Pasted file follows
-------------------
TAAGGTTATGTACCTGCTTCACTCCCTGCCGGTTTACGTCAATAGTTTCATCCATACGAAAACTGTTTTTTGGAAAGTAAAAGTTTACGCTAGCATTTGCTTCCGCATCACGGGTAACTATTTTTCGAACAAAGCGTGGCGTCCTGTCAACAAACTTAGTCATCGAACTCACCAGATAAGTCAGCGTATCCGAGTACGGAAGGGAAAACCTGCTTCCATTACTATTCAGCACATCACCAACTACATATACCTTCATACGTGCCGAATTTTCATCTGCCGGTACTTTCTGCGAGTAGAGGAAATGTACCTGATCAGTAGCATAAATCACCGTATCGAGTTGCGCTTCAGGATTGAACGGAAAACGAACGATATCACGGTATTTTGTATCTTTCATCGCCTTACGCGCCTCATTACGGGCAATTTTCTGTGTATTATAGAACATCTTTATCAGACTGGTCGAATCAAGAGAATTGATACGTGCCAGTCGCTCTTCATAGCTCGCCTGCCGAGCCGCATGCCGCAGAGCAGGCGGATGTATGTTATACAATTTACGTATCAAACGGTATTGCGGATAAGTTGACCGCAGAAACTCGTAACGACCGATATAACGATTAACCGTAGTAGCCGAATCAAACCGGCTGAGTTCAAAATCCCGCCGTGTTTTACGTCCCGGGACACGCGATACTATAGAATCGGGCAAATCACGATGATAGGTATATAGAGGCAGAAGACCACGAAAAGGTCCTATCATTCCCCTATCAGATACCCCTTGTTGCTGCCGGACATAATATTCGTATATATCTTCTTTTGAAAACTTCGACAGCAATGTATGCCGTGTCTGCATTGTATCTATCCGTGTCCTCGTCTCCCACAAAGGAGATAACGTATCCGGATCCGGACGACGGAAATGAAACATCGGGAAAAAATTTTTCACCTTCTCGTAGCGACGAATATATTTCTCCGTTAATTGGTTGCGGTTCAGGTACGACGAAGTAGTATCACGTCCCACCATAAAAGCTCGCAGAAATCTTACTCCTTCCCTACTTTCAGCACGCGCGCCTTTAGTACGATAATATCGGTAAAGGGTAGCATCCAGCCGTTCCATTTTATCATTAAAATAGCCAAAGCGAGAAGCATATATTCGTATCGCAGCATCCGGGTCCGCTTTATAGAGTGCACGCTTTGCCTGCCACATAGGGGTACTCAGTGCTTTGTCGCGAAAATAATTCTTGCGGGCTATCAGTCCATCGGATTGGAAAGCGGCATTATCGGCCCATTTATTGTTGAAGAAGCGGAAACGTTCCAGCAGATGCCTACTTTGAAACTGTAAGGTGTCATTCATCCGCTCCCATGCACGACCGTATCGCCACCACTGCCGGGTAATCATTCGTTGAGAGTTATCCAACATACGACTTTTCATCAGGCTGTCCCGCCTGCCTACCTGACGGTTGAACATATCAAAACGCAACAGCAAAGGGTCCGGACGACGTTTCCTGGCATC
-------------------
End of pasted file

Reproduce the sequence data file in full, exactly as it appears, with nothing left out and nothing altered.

TAAGGTTATGTACCTGCTTCACTCCCTGCCGGTTTACGTCAATAGTTTCATCCATACGAAAACTGTTTTTTGGAAAGTAAAAGTTTACGCTAGCATTTGCTTCCGCATCACGGGTAACTATTTTTCGAACAAAGCGTGGCGTCCTGTCAACAAACTTAGTCATCGAACTCACCAGATAAGTCAGCGTATCCGAGTACGGAAGGGAAAACCTGCTTCCATTACTATTCAGCACATCACCAACTACATATACCTTCATACGTGCCGAATTTTCATCTGCCGGTACTTTCTGCGAGTAGAGGAAATGTACCTGATCAGTAGCATAAATCACCGTATCGAGTTGCGCTTCAGGATTGAACGGAAAACGAACGATATCACGGTATTTTGTATCTTTCATCGCCTTACGCGCCTCATTACGGGCAATTTTCTGTGTATTATAGAACATCTTTATCAGACTGGTCGAATCAAGAGAATTGATACGTGCCAGTCGCTCTTCATAGCTCGCCTGCCGAGCCGCATGCCGCAGAGCAGGCGGATGTATGTTATACAATTTACGTATCAAACGGTATTGCGGATAAGTTGACCGCAGAAACTCGTAACGACCGATATAACGATTAACCGTAGTAGCCGAATCAAACCGGCTGAGTTCAAAATCCCGCCGTGTTTTACGTCCCGGGACACGCGATACTATAGAATCGGGCAAATCACGATGATAGGTATATAGAGGCAGAAGACCACGAAAAGGTCCTATCATTCCCCTATCAGATACCCCTTGTTGCTGCCGGACATAATATTCGTATATATCTTCTTTTGAAAACTTCGACAGCAATGTATGCCGTGTCTGCATTGTATCTATCCGTGTCCTCGTCTCCCACAAAGGAGATAACGTATCCGGATCCGGACGACGGAAATGAAACATCGGGAAAAAATTTTTCACCTTCTCGTAGCGACGAATATATTTCTCCGTTAATTGGTTGCGGTTCAGGTACGACGAAGTAGTATCACGTCCCACCATAAAAGCTCGCAGAAATCTTACTCCTTCCCTACTTTCAGCACGCGCGCCTTTAGTACGATAATATCGGTAAAGGGTAGCATCCAGCCGTTCCATTTTATCATTAAAATAGCCAAAGCGAGAAGCATATATTCGTATCGCAGCATCCGGGTCCGCTTTATAGAGTGCACGCTTTGCCTGCCACATAGGGGTACTCAGTGCTTTGTCGCGAAAATAATTCTTGCGGGCTATCAGTCCATCGGATTGGAAAGCGGCATTATCGGCCCATTTATTGTTGAAGAAGCGGAAACGTTCCAGCAGATGCCTACTTTGAAACTGTAAGGTGTCATTCATCCGCTCCCATGCACGACCGTATCGCCACCACTGCCGGGTAATCATTCGTTGAGAGTTATCCAACATACGACTTTTCATCAGGCTGTCCCGCCTGCCTACCTGACGGTTGAACATATCAAAACGCAACAGCAAAGGGTCCGGACGACGTTTCCTGGCATC